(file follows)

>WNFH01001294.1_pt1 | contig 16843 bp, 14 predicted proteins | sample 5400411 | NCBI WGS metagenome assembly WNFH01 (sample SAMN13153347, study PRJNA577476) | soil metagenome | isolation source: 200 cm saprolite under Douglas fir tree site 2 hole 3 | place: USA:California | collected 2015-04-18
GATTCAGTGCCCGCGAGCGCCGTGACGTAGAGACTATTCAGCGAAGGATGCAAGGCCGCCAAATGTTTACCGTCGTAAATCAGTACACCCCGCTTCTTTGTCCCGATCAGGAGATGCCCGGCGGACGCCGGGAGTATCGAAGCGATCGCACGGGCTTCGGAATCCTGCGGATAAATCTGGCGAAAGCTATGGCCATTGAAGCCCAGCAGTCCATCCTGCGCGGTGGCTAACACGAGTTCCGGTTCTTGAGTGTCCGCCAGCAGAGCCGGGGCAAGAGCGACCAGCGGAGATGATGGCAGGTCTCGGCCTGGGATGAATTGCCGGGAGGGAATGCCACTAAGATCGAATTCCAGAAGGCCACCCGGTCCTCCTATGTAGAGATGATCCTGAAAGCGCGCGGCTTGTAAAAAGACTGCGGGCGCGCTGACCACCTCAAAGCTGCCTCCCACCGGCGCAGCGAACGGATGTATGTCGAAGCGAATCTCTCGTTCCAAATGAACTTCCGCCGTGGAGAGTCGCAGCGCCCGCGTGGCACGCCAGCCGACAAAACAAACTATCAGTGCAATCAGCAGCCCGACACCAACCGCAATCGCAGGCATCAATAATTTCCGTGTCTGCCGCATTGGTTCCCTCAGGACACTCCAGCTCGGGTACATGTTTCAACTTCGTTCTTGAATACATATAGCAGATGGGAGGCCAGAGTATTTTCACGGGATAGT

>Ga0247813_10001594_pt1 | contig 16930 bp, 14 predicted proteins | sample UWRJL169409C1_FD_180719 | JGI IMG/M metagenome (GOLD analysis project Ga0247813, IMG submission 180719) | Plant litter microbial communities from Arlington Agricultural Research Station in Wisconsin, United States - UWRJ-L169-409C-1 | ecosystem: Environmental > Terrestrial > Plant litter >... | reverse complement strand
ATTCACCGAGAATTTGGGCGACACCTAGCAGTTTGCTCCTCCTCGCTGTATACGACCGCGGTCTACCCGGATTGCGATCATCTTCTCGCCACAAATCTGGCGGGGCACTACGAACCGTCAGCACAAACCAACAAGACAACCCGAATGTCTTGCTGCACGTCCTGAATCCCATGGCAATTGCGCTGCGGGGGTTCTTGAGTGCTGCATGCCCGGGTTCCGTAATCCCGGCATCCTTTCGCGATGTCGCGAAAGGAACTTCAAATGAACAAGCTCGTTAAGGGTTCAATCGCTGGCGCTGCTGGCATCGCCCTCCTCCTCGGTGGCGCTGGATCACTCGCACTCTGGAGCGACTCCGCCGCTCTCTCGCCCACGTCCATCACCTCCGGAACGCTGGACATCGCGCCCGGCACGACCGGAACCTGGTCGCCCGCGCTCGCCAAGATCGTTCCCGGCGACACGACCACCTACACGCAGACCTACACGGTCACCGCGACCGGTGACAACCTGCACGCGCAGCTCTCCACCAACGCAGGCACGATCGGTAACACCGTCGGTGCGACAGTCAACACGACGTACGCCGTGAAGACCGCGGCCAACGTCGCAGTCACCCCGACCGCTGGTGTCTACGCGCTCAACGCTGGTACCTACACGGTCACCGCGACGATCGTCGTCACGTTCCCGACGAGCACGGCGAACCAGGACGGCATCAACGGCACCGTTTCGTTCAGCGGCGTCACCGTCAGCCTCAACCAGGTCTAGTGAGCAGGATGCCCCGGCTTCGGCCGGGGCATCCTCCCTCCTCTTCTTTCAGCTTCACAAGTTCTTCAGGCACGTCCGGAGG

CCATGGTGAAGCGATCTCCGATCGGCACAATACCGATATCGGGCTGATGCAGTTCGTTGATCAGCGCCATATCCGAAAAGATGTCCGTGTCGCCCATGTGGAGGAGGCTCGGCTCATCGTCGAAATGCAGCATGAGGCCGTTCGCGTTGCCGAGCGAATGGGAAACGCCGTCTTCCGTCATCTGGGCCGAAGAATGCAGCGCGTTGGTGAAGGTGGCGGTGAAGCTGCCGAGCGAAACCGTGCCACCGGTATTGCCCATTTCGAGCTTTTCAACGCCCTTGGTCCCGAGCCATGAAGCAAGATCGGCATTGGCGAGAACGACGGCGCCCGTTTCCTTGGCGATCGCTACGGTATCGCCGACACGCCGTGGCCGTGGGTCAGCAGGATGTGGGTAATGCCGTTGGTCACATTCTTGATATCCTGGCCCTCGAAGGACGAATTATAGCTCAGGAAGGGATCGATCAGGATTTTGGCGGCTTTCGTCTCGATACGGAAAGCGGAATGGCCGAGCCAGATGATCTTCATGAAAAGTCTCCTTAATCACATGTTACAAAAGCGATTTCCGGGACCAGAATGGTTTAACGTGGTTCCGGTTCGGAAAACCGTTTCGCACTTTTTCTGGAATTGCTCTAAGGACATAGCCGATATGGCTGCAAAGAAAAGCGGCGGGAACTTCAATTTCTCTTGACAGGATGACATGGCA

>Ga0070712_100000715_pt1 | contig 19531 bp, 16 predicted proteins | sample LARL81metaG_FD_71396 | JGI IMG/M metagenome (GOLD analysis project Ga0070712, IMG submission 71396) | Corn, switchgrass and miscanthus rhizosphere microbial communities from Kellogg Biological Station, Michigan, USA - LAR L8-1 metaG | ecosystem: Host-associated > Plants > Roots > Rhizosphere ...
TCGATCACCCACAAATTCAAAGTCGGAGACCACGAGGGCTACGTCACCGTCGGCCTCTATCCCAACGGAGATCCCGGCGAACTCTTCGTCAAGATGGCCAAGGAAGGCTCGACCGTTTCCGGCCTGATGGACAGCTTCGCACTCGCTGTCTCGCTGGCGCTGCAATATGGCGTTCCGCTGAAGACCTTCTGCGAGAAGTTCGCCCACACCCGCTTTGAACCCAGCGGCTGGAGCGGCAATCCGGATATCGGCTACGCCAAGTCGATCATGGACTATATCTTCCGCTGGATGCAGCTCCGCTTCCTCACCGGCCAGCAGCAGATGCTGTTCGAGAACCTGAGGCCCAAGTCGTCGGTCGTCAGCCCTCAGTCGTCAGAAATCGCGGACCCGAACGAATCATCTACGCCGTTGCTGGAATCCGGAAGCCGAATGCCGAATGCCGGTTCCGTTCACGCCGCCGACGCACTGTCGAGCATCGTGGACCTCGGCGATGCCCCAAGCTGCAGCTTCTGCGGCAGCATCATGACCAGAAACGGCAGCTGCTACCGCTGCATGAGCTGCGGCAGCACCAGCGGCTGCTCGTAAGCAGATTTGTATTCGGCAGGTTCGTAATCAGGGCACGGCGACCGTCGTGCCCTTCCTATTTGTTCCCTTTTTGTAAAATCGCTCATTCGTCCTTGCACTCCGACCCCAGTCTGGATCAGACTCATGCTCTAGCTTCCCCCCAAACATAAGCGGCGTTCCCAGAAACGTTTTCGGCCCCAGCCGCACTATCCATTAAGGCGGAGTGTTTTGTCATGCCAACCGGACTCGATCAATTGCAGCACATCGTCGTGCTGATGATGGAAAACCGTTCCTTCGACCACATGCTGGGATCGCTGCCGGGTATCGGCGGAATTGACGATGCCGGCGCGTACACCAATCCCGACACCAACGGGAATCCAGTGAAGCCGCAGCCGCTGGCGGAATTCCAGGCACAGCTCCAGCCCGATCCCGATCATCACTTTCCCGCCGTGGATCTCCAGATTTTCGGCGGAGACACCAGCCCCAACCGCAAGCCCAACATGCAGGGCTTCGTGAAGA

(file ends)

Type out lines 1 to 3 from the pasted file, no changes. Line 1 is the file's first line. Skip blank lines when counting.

>WNFH01001294.1_pt1 | contig 16843 bp, 14 predicted proteins | sample 5400411 | NCBI WGS metagenome assembly WNFH01 (sample SAMN13153347, study PRJNA577476) | soil metagenome | isolation source: 200 cm saprolite under Douglas fir tree site 2 hole 3 | place: USA:California | collected 2015-04-18
GATTCAGTGCCCGCGAGCGCCGTGACGTAGAGACTATTCAGCGAAGGATGCAAGGCCGCCAAATGTTTACCGTCGTAAATCAGTACACCCCGCTTCTTTGTCCCGATCAGGAGATGCCCGGCGGACGCCGGGAGTATCGAAGCGATCGCACGGGCTTCGGAATCCTGCGGATAAATCTGGCGAAAGCTATGGCCATTGAAGCCCAGCAGTCCATCCTGCGCGGTGGCTAACACGAGTTCCGGTTCTTGAGTGTCCGCCAGCAGAGCCGGGGCAAGAGCGACCAGCGGAGATGATGGCAGGTCTCGGCCTGGGATGAATTGCCGGGAGGGAATGCCACTAAGATCGAATTCCAGAAGGCCACCCGGTCCTCCTATGTAGAGATGATCCTGAAAGCGCGCGGCTTGTAAAAAGACTGCGGGCGCGCTGACCACCTCAAAGCTGCCTCCCACCGGCGCAGCGAACGGATGTATGTCGAAGCGAATCTCTCGTTCCAAATGAACTTCCGCCGTGGAGAGTCGCAGCGCCCGCGTGGCACGCCAGCCGACAAAACAAACTATCAGTGCAATCAGCAGCCCGACACCAACCGCAATCGCAGGCATCAATAATTTCCGTGTCTGCCGCATTGGTTCCCTCAGGACACTCCAGCTCGGGTACATGTTTCAACTTCGTTCTTGAATACATATAGCAGATGGGAGGCCAGAGTATTTTCACGGGATAGT

>Ga0247813_10001594_pt1 | contig 16930 bp, 14 predicted proteins | sample UWRJL169409C1_FD_180719 | JGI IMG/M metagenome (GOLD analysis project Ga0247813, IMG submission 180719) | Plant litter microbial communities from Arlington Agricultural Research Station in Wisconsin, United States - UWRJ-L169-409C-1 | ecosystem: Environmental > Terrestrial > Plant litter >... | reverse complement strand